Rabbi Judah Nadich (May 13, 1912 – August 26, 2007) was the rabbi of the Park Avenue Synagogue in New York City from 1957 through August 30, 1987 (and Rabbi Emeritus thereafter until his death in 2007). During World War II he served as an Army chaplain, initially in Fort Bragg, North Carolina, then spending three and one-half years in the European Theater of Operations as the senior Jewish chaplain with the American army and as Deputy to the Theater Chaplain. After the German concentration camps were captured, he was appointed General Eisenhower's advisor on Jewish affairs. In this post, he quickly became appalled by the conditions Holocaust survivors faced in the displaced person camps set up by the Allies.
In his book "Eisenhower and the Jews" (Twayne Publishers, 1953), Rabbi Nadich told of entering the Feldafing displaced persons camp outside Munich on August 29, 1945, finding the situation incomprehensible. As many as 40 survivors were crammed into rooms designed for 6 people, food supplies were insufficient, few could receive passes to leave the camp each day.
Roofs leaked and the thin walls of the wooden barracks were not insulated. And, most distressing, the survivors were surrounded by barbed wire, just as they had been in the concentration camps. In contrast, Rabbi Nadich wrote, "The conquered Germans had complete freedom."
The Allies had instituted a policy requiring the survivors to return to their native countries. But their homelands "had been soaked through with the blood of their parents and children," Rabbi Nadich wrote, and to return "was unthinkable."
After receiving this information from Rabbi Nadich, Eisenhower issued an order on August 22, 1945, changing that policy. Rabbi Nadich wrote that this order "laid the groundwork for a new American policy toward Jewish displaced persons and for an entirely new attitude toward them, at first by the Supreme Headquarters and gradually filtering down to the lower levels of command." General Eisenhower responded to Rabbi Nadich's many reports by significantly easing and improving the conditions in the displaced persons camps.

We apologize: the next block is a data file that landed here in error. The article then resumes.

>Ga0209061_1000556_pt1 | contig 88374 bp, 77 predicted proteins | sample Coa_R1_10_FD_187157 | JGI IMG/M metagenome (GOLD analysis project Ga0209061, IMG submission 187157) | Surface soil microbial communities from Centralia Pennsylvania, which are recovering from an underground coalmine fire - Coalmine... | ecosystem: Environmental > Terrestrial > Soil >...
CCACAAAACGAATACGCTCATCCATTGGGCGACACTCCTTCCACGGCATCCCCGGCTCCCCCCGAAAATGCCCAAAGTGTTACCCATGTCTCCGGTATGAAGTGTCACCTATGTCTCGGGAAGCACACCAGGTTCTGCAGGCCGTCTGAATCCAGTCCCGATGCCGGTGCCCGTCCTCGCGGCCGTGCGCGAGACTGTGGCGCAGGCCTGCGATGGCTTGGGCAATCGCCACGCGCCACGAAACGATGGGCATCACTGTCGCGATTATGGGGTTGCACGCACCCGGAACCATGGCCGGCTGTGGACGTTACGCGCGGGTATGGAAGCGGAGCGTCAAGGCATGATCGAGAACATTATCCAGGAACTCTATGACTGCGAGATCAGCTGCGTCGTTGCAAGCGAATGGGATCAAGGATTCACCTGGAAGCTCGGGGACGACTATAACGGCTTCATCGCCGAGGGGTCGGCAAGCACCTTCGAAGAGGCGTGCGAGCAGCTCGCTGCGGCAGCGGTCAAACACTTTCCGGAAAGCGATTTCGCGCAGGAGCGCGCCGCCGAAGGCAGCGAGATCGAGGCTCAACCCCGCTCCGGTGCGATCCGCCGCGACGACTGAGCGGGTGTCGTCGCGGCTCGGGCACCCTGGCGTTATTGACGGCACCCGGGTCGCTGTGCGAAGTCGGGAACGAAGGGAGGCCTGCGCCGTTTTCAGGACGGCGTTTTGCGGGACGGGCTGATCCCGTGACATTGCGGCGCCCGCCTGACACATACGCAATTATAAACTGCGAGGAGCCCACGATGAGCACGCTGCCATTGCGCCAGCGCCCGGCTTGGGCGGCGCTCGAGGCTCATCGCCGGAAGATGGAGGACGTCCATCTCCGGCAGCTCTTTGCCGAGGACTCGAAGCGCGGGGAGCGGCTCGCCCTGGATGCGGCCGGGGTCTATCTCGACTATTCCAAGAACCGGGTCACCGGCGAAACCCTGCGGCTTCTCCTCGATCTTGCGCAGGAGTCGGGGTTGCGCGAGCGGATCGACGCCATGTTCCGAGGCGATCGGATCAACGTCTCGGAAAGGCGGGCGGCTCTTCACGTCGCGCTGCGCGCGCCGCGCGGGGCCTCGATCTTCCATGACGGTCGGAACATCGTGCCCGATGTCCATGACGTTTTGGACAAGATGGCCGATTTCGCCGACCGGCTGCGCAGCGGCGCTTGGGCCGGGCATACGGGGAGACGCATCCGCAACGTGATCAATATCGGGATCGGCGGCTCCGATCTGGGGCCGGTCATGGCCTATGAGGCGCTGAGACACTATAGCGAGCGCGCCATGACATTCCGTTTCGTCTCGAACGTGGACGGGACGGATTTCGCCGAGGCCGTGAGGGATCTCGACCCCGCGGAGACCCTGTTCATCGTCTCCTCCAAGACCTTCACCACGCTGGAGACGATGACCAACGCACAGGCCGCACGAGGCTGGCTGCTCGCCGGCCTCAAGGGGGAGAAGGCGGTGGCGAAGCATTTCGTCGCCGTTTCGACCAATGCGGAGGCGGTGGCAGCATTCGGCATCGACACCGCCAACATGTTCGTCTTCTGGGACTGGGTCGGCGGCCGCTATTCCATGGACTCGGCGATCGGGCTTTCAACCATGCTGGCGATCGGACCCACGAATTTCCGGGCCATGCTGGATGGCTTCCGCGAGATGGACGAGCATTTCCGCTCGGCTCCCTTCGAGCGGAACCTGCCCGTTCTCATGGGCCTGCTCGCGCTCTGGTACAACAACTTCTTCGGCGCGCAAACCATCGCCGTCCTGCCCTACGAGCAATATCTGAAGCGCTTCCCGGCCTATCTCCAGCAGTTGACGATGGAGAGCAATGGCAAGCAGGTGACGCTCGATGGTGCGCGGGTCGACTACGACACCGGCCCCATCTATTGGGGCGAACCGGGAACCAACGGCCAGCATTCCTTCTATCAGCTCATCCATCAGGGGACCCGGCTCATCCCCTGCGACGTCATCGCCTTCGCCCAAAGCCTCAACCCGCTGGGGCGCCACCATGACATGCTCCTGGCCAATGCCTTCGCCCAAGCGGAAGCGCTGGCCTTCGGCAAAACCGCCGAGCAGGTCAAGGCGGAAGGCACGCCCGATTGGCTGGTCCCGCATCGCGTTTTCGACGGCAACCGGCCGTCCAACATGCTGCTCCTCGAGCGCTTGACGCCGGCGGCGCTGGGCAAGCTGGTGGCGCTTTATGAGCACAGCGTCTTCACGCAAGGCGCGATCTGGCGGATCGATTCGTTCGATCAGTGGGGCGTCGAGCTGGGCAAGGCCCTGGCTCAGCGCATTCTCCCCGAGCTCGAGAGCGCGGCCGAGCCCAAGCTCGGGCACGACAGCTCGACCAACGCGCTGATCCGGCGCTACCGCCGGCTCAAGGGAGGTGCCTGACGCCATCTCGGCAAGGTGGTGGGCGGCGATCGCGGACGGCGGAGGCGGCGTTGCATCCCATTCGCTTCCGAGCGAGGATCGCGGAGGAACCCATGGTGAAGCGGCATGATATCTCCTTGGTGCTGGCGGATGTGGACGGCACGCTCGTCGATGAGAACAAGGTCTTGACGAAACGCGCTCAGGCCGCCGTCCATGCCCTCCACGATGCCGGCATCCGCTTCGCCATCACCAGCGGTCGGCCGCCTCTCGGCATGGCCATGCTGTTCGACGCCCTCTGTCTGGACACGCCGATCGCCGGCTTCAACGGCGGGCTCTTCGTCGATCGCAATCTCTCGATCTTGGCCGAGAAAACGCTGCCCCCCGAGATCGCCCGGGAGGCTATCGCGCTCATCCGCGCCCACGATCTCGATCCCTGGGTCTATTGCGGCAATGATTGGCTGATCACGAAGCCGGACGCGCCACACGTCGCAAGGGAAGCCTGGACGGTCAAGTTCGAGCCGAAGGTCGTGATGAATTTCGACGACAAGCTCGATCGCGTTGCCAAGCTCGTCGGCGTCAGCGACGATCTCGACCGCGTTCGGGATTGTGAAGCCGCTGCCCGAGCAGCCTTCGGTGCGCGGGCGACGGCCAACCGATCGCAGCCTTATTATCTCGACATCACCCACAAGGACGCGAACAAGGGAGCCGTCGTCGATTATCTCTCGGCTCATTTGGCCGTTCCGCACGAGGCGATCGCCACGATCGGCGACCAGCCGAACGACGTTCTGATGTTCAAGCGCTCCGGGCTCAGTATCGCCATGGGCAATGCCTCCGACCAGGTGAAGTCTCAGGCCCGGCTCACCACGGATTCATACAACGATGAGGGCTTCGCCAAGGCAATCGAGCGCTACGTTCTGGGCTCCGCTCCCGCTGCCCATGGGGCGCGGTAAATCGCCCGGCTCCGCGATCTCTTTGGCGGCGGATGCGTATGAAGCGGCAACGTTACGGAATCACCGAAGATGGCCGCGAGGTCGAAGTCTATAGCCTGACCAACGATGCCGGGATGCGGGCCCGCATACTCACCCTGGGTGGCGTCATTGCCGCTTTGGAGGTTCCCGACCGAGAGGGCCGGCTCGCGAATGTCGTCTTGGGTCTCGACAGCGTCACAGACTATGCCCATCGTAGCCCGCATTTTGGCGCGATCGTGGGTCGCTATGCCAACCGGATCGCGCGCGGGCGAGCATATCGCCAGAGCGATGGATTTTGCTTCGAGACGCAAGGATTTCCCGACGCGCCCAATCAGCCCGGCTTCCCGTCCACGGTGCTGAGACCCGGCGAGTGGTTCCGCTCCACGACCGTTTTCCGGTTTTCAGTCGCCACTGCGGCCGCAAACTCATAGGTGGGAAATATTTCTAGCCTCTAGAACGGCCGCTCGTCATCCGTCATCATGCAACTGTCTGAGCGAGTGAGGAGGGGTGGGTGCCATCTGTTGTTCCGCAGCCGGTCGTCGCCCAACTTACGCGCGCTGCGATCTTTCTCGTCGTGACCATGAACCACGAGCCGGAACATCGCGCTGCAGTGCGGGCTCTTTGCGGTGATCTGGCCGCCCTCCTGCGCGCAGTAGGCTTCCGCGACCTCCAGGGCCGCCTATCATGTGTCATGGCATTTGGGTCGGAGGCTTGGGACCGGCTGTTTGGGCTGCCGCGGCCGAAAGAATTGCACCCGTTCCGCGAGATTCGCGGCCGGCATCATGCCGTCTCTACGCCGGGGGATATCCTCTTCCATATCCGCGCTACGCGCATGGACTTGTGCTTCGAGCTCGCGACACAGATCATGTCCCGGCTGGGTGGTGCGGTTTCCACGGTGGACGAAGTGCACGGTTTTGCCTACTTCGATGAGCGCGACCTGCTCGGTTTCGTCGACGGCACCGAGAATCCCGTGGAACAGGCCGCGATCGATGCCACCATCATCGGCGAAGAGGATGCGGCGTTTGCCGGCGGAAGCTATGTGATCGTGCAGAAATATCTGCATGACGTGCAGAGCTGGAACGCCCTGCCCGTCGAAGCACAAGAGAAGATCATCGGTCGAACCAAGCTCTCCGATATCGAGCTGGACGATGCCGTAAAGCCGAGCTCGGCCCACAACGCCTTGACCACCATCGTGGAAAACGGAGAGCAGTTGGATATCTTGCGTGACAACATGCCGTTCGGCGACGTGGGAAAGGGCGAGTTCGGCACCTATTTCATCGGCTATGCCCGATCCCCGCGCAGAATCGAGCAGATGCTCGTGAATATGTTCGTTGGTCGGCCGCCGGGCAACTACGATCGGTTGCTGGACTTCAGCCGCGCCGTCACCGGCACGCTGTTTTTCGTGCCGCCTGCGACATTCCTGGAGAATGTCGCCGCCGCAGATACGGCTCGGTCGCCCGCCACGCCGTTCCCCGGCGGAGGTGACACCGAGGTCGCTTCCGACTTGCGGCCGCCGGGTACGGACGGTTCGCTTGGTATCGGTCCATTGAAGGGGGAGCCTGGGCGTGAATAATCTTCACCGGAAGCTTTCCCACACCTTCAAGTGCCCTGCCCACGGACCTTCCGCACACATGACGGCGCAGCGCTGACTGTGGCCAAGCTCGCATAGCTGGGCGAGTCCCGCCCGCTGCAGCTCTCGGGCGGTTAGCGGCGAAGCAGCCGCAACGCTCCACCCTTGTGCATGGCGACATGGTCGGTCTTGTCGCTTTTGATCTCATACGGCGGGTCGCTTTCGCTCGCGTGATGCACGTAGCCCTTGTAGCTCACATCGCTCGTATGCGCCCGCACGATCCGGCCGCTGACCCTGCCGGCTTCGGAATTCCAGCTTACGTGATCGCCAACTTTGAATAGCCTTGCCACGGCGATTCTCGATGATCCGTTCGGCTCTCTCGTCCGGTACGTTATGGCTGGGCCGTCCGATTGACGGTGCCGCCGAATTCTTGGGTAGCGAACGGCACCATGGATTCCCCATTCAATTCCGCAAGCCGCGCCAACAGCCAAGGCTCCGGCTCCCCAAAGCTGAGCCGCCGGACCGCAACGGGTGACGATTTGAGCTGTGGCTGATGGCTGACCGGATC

Rabbi Nadich retired from active duty in 1946 with the rank of Lieutenant-Colonel. He received several American decorations and honors, the French Croix de Guerre and the Order of the British Empire. The government of Israel decorated him with the Ittur Lohamei Hamedinah for his service during wartime in the creation of the State of Israel. The Federation of French War Veterans honored him in 1994 for his services in the liberation of France fifty years earlier.
Following World War II, Rabbi Nadich spent one and one-half years on an extended speaking tour, addressing Jewish communities in the U.S. and Africa on behalf of The United Jewish Appeal and the Joint Distribution Committee, to raise funds for the displaced persons. He also served as Special Advisor to the Chairman of the United States Holocaust Memorial Council and was a member of the New York City Holocaust Commission. He and his wife were guests of the government of Poland in 1980 in a tour of the Nazi concentration camps of that country. In
October, 1981, he was a member of the United States Delegation to the International Liberators Conference at the State Department in Washington. Rabbi Nadich, a leader of Conservative Judaism, was the author, editor, and translator of many books and a contributor to numerous magazines and publications. He served as President and Trustee of many Jewish, rabbinical and social service organizations, including The Rabbinical Assembly of America (for which he served as President). He was an honorary member of the Board of Directors of The Jewish Theological Seminary of America and a member of the Jewish Historical Institute Museum of Warsaw, Poland.
He was married to the former Martha Hadassah Ribalow and was the father of three daughters, Leah Nadich Meir, Shira Nadich Levin (who served as a board member and an honorary board member of the Heschel School and as a president of the board) and Nahma Nadich. Shira's husband, Jim, also served in many positions in supporting Heschel. Rabbi Nadich and Mrs. Nadich were the grandparents of eight grandchildren. Two of Rabbi and Mrs. Nadich's grandsons, Benjamin and Gideon, graduated from the 8th grade of the Heschel School (before there was a Heschel High School), and Gideon is now a teacher in the Second Grade.
Rabbi Nadich, who served as a trustee of the School, and his wife, Hadassah, were deeply involved in and committed to The Abraham Joshua Heschel School from its inception. It was Rabbi Nadich who obtained permission from Sylvia Heschel (the wife of Rabbi Abraham Joshua Heschel) to name the school after her late husband.